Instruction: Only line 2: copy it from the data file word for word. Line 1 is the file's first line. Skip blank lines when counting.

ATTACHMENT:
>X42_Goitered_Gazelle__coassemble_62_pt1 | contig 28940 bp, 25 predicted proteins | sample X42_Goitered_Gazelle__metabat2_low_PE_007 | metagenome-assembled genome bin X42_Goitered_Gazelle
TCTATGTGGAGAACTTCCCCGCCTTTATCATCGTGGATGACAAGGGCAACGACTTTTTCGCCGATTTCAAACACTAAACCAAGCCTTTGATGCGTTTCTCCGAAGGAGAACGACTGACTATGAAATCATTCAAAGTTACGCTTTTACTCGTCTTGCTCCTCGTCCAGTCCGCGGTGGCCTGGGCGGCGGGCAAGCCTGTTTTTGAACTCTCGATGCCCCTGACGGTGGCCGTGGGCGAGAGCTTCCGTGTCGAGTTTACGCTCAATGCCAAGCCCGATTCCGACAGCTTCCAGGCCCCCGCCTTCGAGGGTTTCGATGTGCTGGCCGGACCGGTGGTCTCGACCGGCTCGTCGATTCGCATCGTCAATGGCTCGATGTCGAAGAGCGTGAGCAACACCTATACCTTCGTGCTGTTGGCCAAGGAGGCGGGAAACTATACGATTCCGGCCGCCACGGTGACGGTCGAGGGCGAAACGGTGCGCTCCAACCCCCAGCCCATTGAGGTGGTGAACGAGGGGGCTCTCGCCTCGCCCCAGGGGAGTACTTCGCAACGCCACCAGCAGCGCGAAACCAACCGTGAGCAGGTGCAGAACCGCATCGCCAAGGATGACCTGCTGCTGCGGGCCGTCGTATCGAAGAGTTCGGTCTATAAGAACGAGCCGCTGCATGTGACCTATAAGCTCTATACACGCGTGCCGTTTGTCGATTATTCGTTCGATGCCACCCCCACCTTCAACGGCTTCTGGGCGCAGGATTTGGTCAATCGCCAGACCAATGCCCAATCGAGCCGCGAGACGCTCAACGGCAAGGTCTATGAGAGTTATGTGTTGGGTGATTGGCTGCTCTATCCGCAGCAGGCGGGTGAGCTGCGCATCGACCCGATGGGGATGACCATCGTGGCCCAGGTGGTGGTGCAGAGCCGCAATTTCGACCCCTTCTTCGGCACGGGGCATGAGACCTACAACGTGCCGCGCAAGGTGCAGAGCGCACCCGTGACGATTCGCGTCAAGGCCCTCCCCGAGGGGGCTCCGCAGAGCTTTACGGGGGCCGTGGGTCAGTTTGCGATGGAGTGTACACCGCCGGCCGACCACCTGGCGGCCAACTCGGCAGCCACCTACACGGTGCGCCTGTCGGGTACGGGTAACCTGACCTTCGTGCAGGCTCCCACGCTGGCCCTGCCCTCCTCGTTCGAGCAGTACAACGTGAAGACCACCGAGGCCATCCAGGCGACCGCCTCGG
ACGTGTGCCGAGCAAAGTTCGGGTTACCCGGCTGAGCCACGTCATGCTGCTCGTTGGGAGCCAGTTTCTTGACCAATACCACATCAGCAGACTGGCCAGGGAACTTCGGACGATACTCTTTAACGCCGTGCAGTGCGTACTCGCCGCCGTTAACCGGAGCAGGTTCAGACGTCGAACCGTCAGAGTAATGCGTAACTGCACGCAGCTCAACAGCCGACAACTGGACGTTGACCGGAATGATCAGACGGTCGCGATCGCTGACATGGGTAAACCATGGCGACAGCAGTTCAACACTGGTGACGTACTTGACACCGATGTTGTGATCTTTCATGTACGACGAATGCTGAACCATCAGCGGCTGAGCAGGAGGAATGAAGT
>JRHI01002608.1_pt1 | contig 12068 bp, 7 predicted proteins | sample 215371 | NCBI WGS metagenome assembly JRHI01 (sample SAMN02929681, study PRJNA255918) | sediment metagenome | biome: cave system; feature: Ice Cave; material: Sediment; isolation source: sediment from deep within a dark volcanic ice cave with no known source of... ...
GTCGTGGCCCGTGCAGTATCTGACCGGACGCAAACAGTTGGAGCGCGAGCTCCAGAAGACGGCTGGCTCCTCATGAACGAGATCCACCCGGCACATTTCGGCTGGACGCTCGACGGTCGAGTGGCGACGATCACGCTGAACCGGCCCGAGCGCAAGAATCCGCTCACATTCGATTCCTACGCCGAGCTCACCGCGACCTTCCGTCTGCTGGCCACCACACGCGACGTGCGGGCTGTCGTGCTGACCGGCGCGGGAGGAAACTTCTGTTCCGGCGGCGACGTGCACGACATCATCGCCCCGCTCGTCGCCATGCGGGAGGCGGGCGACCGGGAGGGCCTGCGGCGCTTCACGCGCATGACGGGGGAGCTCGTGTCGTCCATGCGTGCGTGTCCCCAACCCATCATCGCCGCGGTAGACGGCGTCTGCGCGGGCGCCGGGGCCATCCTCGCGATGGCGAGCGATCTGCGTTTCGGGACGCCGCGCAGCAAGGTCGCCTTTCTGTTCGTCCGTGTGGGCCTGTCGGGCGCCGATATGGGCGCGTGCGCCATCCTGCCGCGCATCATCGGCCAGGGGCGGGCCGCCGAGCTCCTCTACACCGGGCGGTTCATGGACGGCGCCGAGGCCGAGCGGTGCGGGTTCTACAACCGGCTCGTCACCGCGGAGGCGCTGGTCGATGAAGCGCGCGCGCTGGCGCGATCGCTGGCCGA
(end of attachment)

TCTATGTGGAGAACTTCCCCGCCTTTATCATCGTGGATGACAAGGGCAACGACTTTTTCGCCGATTTCAAACACTAAACCAAGCCTTTGATGCGTTTCTCCGAAGGAGAACGACTGACTATGAAATCATTCAAAGTTACGCTTTTACTCGTCTTGCTCCTCGTCCAGTCCGCGGTGGCCTGGGCGGCGGGCAAGCCTGTTTTTGAACTCTCGATGCCCCTGACGGTGGCCGTGGGCGAGAGCTTCCGTGTCGAGTTTACGCTCAATGCCAAGCCCGATTCCGACAGCTTCCAGGCCCCCGCCTTCGAGGGTTTCGATGTGCTGGCCGGACCGGTGGTCTCGACCGGCTCGTCGATTCGCATCGTCAATGGCTCGATGTCGAAGAGCGTGAGCAACACCTATACCTTCGTGCTGTTGGCCAAGGAGGCGGGAAACTATACGATTCCGGCCGCCACGGTGACGGTCGAGGGCGAAACGGTGCGCTCCAACCCCCAGCCCATTGAGGTGGTGAACGAGGGGGCTCTCGCCTCGCCCCAGGGGAGTACTTCGCAACGCCACCAGCAGCGCGAAACCAACCGTGAGCAGGTGCAGAACCGCATCGCCAAGGATGACCTGCTGCTGCGGGCCGTCGTATCGAAGAGTTCGGTCTATAAGAACGAGCCGCTGCATGTGACCTATAAGCTCTATACACGCGTGCCGTTTGTCGATTATTCGTTCGATGCCACCCCCACCTTCAACGGCTTCTGGGCGCAGGATTTGGTCAATCGCCAGACCAATGCCCAATCGAGCCGCGAGACGCTCAACGGCAAGGTCTATGAGAGTTATGTGTTGGGTGATTGGCTGCTCTATCCGCAGCAGGCGGGTGAGCTGCGCATCGACCCGATGGGGATGACCATCGTGGCCCAGGTGGTGGTGCAGAGCCGCAATTTCGACCCCTTCTTCGGCACGGGGCATGAGACCTACAACGTGCCGCGCAAGGTGCAGAGCGCACCCGTGACGATTCGCGTCAAGGCCCTCCCCGAGGGGGCTCCGCAGAGCTTTACGGGGGCCGTGGGTCAGTTTGCGATGGAGTGTACACCGCCGGCCGACCACCTGGCGGCCAACTCGGCAGCCACCTACACGGTGCGCCTGTCGGGTACGGGTAACCTGACCTTCGTGCAGGCTCCCACGCTGGCCCTGCCCTCCTCGTTCGAGCAGTACAACGTGAAGACCACCGAGGCCATCCAGGCGACCGCCTCGG